“We were lucky to find that location as well, Nailsea Court, the country house and the lawn,” adds Dave. “Interestingly, Steve Somerset, who worked for Medialab with Godley and Creme at the time, wanted to make a film of 25 O'Clock. It was on to go ahead, I'm not sure why it never got made.”

“They probably approached Virgin and said it'll need funding!” laughs Andy. “It was to have been a treasure hunt feature film. I think he saw that book, that one where you had to search for a golden hare... Kit Williams, Masquerade... and he liked the idea of making a film with clues. The idea was that you could buy it on video or whatever and keep rewinding it to look at stuff in the background or hear what somebody says, which would lea you to a golden 25-hour clock which was to have been hidden in England somewhere.”

Following 25 O'Clock, the next XTC project was destined to be the Skylarking album from '86, recorded in Woodstock, NY with Todd Rundgren at the production helm — which is a story in itself. With the benefit of hindsight, it seems clear that the spirit of the Dukes fed into the project to a not insignificant degree. Andy's ‘Summer's Cauldron’ and Colin's ‘Grass’ are characterised by a beatific, pastoral calm, all airy suspended chords and wide-eyed wonder, while ‘1,000 Umbrellas’ refracts its lovelorn melancholia through a landscape of Magritte surrealism, backlit by Dave's ravishingly adventurous string arrangement. Colin's ‘Big Day’ was even resurrected from the 25 O'Clock sessions.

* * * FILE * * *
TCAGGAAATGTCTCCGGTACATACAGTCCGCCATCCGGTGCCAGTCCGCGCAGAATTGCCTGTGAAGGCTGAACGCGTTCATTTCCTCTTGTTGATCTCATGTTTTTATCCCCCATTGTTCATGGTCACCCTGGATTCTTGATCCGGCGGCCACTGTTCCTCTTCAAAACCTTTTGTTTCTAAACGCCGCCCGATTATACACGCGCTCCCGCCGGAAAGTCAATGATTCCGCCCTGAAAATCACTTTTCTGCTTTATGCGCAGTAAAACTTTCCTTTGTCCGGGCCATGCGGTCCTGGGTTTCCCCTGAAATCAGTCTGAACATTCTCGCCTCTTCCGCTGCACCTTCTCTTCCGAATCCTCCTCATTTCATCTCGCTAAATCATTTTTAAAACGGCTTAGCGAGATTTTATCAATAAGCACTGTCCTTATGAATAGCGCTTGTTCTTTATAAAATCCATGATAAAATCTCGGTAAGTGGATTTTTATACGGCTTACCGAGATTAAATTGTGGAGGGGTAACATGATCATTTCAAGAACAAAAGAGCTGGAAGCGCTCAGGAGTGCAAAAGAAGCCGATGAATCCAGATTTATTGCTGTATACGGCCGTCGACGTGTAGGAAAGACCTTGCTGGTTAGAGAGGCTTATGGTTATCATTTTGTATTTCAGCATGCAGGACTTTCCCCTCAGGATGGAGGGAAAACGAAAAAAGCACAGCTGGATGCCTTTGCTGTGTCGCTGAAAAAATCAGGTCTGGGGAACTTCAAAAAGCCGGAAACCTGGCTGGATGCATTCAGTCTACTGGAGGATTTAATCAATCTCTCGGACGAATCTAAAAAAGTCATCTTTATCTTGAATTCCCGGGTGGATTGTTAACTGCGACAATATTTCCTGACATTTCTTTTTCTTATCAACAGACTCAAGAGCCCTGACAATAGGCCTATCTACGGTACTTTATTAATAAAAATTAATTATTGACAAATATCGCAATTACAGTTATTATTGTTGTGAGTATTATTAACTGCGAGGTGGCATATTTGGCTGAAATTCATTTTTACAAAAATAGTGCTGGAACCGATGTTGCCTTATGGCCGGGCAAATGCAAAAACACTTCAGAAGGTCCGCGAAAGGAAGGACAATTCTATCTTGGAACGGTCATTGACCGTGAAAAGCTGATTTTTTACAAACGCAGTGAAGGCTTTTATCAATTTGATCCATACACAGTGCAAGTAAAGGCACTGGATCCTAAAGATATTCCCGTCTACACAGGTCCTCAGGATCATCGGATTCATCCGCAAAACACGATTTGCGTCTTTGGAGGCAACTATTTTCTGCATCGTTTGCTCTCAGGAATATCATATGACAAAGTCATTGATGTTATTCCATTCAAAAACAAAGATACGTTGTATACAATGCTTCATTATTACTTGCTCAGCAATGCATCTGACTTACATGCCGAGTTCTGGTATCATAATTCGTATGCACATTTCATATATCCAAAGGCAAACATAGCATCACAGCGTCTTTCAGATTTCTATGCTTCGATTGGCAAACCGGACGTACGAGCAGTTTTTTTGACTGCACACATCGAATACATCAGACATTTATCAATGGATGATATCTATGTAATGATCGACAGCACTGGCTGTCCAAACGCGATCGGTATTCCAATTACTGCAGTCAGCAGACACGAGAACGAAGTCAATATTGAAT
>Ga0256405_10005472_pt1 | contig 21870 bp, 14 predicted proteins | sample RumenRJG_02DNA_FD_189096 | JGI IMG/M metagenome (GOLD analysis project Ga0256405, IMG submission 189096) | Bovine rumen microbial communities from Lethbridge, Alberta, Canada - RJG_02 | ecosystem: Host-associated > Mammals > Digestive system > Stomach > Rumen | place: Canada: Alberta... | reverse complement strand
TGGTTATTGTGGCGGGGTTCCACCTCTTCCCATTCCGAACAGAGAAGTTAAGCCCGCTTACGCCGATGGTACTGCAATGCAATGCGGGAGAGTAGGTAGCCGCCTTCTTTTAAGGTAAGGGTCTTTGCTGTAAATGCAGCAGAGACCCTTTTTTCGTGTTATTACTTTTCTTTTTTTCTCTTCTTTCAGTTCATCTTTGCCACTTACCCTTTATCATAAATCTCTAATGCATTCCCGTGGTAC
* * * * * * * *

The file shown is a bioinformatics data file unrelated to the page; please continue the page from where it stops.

“I think that Skylarking was sort of like us allowing ourselves to be more like the Dukes ‘seriously’,” says Andy. “But funnily enough, we probably took more care recording 25 O'Clock than we did recording Skylarking. It was certainly better engineered, and the playing had a bit more fire, because we didn't play Skylarking to drums. We played it to a click track and the drums were added later, so there was no band in the studio performing it, as such.”

“It's interesting that Skylarking was actuall recorded at the midpoint between 25 O'Clock and Psonic Psunspot, so it's all the same thing,” Dave points out. Andy concurs: “It's funny, now you mention it, 25 O'Clock, Skylarking and Psonic Psunspot... that's the Dukes records. Really is. I hadn't thought about that.”

Ah, Psonic Psunspot. As it happens, the second Dukes record — and only full-length album — ironically owes its existence to that '80s talisman, the compact disc. As Dave explains, “the aforementioned Simon Draper hauled us into his office and said ‘guys, check this out’ — and he had one of the first CD players in his office, he was so full of this. He said, ‘we can't put 25 O'Clock out on CD, it's too short. If you could do a Dukes Of Stratosphear album we could put 25 O'Clock on it and sell a CD of the Dukes’.”